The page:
Juan Rivera was fighting for his release from Stateville Correctional Center, where he was serving a sentence for a rape and murder he didn’t commit, when he started thinking about what his life would be like if he was exonerated.
Rivera would get a new haircut at the prison barbershop before his court appearances. Bobby Mattison, a prison guard and barber shop coordinator, was there when he met him. While Rivera worked to clear his name, Mattison assisted him in obtaining his barber license, and the two discussed the possibility of opening a barber school together.
Rivera’s conviction was overturned in 2012, bringing end to one of the most infamous wrongful prosecution cases in the Chicago area and resulting in an unprecedented financial settlement. He and Mattison are finally putting their long-held dream into action, opening Legacy Barber College in Rogers Park in April.
Legacy, 1546 W. Howard St., aims to provide people who have been involved with the criminal justice system and others with a path to a successful career and life.
“This all started in prison, believe it or not,” Rivera said. “I saw a gap in the market. We want to assist those who are less fortunate. Because they usually have nothing to fall back on once they get out.”
Rivera, now 48, was convicted three times in the rape and stabbing of Holly Staker, an 11-year-old girl, in suburban Waukegan in 1992. Those guilty verdicts were overturned each time.
In late 2011, Rivera was exonerated for the final time. Rivera was released from prison in January 2012 after an Illinois appellate court overturned his final conviction and barred Lake County prosecutors from prosecuting him again.
Rivera’s case was one of several in Lake County that fell apart due to DNA evidence pointing to someone else’s guilt. Despite DNA evidence indicating that someone other than Rivera attacked Holly, prosecutors were roundly chastised for trying him a third time.
According to the Chicago Tribune, a federal judge ordered testing on a gym shoe used as evidence in the prosecution after Rivera’s lawyers claimed police doctored the evidence.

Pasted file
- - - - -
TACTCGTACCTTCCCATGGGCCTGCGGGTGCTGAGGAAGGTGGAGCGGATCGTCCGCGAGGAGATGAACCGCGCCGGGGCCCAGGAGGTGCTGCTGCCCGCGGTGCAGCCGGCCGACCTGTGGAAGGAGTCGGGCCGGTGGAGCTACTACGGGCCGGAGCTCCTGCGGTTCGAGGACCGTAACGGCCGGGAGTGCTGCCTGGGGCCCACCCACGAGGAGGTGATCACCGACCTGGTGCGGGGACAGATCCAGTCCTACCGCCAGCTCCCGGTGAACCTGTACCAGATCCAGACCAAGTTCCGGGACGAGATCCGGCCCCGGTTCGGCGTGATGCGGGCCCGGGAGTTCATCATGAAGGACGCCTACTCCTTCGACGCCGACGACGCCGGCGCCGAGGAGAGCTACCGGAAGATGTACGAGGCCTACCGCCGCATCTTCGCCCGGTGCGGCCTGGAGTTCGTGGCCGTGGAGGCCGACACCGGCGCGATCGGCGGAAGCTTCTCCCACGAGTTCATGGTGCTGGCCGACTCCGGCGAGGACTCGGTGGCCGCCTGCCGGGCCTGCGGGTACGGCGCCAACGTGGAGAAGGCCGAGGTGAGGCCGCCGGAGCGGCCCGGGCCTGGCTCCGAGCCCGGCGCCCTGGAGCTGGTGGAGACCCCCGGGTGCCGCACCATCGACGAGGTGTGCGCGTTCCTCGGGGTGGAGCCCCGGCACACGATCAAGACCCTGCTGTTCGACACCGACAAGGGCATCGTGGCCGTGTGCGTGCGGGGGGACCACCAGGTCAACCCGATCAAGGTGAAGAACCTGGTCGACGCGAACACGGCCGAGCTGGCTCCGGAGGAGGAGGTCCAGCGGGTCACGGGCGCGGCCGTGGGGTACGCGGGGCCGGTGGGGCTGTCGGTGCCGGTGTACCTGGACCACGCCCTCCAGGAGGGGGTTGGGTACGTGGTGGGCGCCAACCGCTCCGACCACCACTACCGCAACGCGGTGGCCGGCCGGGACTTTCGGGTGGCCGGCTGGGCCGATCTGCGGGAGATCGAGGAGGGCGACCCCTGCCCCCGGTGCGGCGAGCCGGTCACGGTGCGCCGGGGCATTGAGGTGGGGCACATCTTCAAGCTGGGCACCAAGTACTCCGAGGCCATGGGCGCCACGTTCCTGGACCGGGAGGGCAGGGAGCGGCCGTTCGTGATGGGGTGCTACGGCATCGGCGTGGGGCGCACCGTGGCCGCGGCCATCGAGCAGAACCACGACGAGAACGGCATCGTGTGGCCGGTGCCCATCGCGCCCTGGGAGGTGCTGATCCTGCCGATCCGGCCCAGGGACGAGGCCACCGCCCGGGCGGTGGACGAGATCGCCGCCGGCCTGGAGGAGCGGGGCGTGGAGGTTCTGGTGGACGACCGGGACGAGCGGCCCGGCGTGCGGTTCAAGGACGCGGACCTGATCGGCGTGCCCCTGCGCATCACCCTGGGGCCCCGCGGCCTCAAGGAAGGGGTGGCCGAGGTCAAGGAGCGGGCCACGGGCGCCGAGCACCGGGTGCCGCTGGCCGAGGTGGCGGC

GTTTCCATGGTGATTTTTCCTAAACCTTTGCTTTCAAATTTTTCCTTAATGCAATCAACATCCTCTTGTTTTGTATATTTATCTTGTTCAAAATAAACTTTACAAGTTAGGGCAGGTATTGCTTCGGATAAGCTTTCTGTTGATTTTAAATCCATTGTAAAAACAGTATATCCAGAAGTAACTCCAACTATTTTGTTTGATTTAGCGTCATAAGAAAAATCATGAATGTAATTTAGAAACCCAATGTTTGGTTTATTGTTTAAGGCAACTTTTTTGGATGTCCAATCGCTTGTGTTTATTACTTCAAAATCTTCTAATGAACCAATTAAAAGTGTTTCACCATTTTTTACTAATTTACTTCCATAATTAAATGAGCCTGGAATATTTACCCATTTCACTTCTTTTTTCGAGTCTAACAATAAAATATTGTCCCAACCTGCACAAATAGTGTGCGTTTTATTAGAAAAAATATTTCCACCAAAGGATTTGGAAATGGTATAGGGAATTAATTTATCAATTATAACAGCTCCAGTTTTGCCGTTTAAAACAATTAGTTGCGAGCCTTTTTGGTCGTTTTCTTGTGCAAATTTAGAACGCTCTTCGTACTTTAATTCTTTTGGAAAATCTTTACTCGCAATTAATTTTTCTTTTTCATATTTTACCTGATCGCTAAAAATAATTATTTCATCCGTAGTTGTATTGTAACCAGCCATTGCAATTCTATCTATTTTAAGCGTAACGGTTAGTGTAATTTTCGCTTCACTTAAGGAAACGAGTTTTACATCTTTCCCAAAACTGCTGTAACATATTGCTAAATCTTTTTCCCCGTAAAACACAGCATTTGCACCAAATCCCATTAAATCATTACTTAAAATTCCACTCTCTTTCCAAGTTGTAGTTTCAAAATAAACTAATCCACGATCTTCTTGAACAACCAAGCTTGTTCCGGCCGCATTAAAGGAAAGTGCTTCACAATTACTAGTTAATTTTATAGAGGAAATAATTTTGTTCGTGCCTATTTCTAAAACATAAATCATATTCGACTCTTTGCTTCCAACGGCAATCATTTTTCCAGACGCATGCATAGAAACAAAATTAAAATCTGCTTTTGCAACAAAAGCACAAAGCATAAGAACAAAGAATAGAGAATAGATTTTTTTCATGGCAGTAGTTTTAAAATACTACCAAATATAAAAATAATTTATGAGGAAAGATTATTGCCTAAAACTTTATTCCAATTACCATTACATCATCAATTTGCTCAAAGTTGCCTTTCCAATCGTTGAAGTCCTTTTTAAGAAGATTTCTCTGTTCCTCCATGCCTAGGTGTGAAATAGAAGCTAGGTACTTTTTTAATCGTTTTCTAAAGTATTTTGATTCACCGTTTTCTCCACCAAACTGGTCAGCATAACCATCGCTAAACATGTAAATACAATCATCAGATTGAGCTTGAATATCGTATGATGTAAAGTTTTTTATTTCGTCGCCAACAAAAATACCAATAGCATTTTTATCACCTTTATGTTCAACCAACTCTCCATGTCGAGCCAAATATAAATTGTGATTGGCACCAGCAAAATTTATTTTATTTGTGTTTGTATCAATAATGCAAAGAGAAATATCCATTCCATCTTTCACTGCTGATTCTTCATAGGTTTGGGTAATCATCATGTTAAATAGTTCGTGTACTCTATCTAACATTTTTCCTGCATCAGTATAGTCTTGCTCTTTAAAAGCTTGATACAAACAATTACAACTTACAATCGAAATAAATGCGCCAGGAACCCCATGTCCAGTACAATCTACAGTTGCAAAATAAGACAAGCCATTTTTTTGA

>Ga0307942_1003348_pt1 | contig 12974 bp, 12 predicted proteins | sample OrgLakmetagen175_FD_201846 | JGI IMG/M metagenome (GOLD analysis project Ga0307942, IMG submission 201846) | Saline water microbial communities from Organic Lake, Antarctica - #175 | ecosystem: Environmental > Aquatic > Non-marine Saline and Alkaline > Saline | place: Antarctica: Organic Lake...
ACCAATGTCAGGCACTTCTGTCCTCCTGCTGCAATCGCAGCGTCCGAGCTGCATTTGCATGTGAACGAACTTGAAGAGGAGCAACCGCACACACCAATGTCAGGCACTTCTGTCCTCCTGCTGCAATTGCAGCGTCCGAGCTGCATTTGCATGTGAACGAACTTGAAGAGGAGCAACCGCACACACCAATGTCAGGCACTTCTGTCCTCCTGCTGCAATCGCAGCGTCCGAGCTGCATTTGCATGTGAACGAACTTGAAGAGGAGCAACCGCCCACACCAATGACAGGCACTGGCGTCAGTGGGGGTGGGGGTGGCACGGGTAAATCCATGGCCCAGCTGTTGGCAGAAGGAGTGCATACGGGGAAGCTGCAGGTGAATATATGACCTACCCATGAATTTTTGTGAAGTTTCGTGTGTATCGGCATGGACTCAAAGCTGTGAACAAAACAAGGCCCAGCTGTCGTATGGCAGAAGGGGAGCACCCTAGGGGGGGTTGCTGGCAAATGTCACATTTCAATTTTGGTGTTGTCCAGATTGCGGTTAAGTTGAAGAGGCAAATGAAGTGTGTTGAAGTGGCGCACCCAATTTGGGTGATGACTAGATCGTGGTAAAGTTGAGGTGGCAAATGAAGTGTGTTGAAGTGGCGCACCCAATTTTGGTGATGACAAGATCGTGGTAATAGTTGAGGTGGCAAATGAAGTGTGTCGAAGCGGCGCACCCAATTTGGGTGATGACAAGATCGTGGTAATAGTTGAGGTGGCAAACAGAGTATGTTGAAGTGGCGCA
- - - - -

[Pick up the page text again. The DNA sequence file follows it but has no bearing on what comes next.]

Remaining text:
Rivera was awarded a $20 million settlement from the state and Lake County municipalities in 2015 for his wrongful conviction, making it one of the largest such settlements in Illinois history.
The second iteration of Rivera and Mattison’s dream is the Rogers Park barber college. Rivera considered starting over in California after his release, but Mattison persuaded him to choose a local location for their barber college. In 2016, the two founded Legacy Barber College in Glenwood, Illinois.
Rivera contributed $300,000 to the project, which was funded through partnerships with local high schools and community colleges. However, due to funding cuts, those partnerships came to an end, forcing the pair to close the outpost, according to Rivera.
Meanwhile, Rivera purchased a home in Rogers Park. He’s decided to bring Legacy Barber College back to his hometown, and he’s enlisted the help of local schools.
“Rogers Park has been fantastic to me,” Rivera said. “Why don’t you go back home?” I suggested.
To provide alternative programs and college credits, Legacy Barber College has partnered with Evanston Township High School and Oakton Community College in Des Plaines. Rivera said the college has also participated in Evanston Township’s career day, demonstrating to kids that they can find a good job even if college isn’t an option.
The school is also open to the general public, according to Mattison. There are 24 high school or college students and eight community members among Legacy’s 32 current students. Students not only earn a barbering license, but they also learn about financial literacy, customer service, and business management, according to Rivera.
Rivera explained, “Not everyone is trying to go to college.” “We want to show them that it’s a career that can lead to a successful life. It can be a stepping stone to bigger and better things.”
Mattison, who has spent 30 years working in the criminal justice system, understands the importance of education and training programs for people who have served time in prison.
Mattison took over the barber shop at Stateville Correctional Center near Joliet as a correctional officer and turned it into one of the first licensed barber colleges in a maximum security state prison. Mattison has spent the last seven years as the barber supervisor at the Cook County Juvenile Detention Center, after 23 years at Stateville.
Knowing the benefits that a prison barber college can provide, Mattison said he wanted to do the same for those who are at risk of becoming involved in the criminal justice system.
“We do a good job of locking them up, but how do we help them get back on their feet?” Mattison remarked. “I see these guys coming in and out.” I knew I wanted to help them in some way.
‘Haircare is a $50 billion industry,’ I tell these guys. No one cares about your background if you give a great cut and service.’
Customers can get a discount cut from someone who is trying to break into the industry at Legacy Barber College, which is open to the public for haircuts. Rivera wants Legacy to be like any other neighborhood salon or barbershop, despite the fact that it is a college.
Rivera stated, “We want the community to know it’s theirs, not mine.” “We want people to feel at ease bringing their children and families here.”